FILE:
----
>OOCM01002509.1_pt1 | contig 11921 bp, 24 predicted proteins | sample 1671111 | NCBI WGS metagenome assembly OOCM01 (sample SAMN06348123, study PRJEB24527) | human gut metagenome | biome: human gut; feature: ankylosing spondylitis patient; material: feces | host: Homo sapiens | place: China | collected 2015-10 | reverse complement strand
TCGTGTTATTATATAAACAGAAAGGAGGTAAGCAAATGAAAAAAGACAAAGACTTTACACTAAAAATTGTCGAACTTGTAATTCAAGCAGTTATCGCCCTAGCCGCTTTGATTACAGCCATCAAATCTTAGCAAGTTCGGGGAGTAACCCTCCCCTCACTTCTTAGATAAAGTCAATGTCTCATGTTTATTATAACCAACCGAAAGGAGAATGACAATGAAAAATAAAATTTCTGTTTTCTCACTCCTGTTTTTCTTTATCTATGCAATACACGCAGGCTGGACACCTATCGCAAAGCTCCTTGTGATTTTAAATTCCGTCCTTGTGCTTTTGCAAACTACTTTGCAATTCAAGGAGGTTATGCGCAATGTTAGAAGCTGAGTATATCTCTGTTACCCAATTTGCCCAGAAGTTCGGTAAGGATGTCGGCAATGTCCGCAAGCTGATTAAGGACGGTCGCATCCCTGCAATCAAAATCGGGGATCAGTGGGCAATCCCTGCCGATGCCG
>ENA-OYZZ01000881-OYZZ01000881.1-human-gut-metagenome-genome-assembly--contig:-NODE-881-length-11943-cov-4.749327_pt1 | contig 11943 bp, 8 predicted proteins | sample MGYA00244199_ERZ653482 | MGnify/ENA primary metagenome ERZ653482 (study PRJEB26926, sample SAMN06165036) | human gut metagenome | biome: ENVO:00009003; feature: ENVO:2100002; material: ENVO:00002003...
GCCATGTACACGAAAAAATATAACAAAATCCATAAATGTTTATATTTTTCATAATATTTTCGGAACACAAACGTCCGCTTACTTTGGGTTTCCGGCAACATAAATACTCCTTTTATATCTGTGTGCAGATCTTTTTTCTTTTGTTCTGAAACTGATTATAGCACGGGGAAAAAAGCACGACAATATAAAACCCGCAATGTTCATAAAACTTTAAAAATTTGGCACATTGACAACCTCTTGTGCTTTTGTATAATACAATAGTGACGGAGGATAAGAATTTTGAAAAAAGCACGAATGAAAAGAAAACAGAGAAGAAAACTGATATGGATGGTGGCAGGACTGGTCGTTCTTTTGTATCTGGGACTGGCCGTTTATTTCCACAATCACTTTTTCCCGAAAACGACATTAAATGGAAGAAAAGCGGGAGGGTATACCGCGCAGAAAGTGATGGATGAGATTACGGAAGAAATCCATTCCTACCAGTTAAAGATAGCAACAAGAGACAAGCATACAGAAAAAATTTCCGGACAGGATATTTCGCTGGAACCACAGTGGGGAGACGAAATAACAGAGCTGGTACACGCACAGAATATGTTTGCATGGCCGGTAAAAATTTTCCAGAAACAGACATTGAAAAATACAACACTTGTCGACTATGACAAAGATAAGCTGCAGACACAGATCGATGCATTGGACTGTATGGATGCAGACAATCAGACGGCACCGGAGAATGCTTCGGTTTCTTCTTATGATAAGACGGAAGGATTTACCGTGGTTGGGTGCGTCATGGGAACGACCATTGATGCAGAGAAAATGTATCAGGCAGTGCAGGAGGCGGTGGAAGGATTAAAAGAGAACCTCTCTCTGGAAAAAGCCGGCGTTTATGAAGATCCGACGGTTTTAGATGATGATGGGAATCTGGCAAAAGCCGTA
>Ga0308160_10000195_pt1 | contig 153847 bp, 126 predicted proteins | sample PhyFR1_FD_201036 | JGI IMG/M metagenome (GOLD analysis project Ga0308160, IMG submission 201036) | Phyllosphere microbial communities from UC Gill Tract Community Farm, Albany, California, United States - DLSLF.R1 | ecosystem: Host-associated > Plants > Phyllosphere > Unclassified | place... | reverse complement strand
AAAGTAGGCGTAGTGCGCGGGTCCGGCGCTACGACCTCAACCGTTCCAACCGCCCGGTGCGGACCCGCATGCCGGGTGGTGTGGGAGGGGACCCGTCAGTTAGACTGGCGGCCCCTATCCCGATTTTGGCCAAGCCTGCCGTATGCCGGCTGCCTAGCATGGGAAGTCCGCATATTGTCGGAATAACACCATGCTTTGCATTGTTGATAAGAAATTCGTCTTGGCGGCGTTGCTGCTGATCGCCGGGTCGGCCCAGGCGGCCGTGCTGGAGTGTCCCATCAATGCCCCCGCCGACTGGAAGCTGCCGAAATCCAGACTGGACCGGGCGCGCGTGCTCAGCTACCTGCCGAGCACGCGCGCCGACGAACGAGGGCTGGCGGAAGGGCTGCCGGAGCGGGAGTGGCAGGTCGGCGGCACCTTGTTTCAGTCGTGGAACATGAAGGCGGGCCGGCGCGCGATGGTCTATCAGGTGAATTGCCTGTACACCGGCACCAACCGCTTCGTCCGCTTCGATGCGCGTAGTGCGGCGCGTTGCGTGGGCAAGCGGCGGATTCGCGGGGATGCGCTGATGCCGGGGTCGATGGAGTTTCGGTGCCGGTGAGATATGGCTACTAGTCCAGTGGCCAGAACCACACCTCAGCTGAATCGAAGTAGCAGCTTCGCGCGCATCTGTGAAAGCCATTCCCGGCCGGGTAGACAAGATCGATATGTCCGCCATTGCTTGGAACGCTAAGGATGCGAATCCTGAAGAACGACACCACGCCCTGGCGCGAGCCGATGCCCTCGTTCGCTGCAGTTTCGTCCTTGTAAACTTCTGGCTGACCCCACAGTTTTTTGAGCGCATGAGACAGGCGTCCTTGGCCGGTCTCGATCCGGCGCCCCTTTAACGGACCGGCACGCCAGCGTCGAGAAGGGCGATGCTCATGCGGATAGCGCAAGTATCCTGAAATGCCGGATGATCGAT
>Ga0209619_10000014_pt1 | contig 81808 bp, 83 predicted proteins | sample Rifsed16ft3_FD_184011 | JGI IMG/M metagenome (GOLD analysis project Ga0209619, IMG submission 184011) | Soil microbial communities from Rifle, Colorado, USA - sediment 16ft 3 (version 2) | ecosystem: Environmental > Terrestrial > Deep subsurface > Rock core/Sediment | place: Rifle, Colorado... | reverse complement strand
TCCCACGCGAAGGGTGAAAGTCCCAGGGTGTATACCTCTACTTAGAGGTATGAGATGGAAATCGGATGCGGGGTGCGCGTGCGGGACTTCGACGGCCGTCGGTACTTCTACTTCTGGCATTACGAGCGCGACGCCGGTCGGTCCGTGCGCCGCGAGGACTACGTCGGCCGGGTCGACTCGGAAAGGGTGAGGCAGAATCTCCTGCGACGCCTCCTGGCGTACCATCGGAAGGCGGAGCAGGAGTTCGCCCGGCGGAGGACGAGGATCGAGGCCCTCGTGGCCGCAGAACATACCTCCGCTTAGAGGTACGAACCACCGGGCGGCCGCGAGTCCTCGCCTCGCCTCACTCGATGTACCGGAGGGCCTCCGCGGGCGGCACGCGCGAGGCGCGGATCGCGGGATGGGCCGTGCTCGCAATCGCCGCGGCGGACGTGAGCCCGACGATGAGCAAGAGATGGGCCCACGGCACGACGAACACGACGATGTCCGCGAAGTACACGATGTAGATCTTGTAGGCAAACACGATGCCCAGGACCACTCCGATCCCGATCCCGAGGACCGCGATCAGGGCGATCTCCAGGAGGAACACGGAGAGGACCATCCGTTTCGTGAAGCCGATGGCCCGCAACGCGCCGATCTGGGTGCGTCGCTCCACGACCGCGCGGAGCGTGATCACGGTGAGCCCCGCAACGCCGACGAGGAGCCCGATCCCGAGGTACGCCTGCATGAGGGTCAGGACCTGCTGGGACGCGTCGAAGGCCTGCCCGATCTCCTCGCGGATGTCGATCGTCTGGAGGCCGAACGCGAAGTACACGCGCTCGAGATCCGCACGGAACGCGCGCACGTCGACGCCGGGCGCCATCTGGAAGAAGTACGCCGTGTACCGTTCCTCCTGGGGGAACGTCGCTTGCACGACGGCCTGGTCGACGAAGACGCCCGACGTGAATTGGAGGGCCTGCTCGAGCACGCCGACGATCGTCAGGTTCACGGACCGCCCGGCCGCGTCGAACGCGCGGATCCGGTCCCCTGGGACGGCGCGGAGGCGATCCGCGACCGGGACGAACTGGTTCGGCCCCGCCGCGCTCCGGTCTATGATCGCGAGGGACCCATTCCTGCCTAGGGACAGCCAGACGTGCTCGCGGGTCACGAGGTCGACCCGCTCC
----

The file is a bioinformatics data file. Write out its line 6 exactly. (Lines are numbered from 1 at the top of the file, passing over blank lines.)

AAAGTAGGCGTAGTGCGCGGGTCCGGCGCTACGACCTCAACCGTTCCAACCGCCCGGTGCGGACCCGCATGCCGGGTGGTGTGGGAGGGGACCCGTCAGTTAGACTGGCGGCCCCTATCCCGATTTTGGCCAAGCCTGCCGTATGCCGGCTGCCTAGCATGGGAAGTCCGCATATTGTCGGAATAACACCATGCTTTGCATTGTTGATAAGAAATTCGTCTTGGCGGCGTTGCTGCTGATCGCCGGGTCGGCCCAGGCGGCCGTGCTGGAGTGTCCCATCAATGCCCCCGCCGACTGGAAGCTGCCGAAATCCAGACTGGACCGGGCGCGCGTGCTCAGCTACCTGCCGAGCACGCGCGCCGACGAACGAGGGCTGGCGGAAGGGCTGCCGGAGCGGGAGTGGCAGGTCGGCGGCACCTTGTTTCAGTCGTGGAACATGAAGGCGGGCCGGCGCGCGATGGTCTATCAGGTGAATTGCCTGTACACCGGCACCAACCGCTTCGTCCGCTTCGATGCGCGTAGTGCGGCGCGTTGCGTGGGCAAGCGGCGGATTCGCGGGGATGCGCTGATGCCGGGGTCGATGGAGTTTCGGTGCCGGTGAGATATGGCTACTAGTCCAGTGGCCAGAACCACACCTCAGCTGAATCGAAGTAGCAGCTTCGCGCGCATCTGTGAAAGCCATTCCCGGCCGGGTAGACAAGATCGATATGTCCGCCATTGCTTGGAACGCTAAGGATGCGAATCCTGAAGAACGACACCACGCCCTGGCGCGAGCCGATGCCCTCGTTCGCTGCAGTTTCGTCCTTGTAAACTTCTGGCTGACCCCACAGTTTTTTGAGCGCATGAGACAGGCGTCCTTGGCCGGTCTCGATCCGGCGCCCCTTTAACGGACCGGCACGCCAGCGTCGAGAAGGGCGATGCTCATGCGGATAGCGCAAGTATCCTGAAATGCCGGATGATCGAT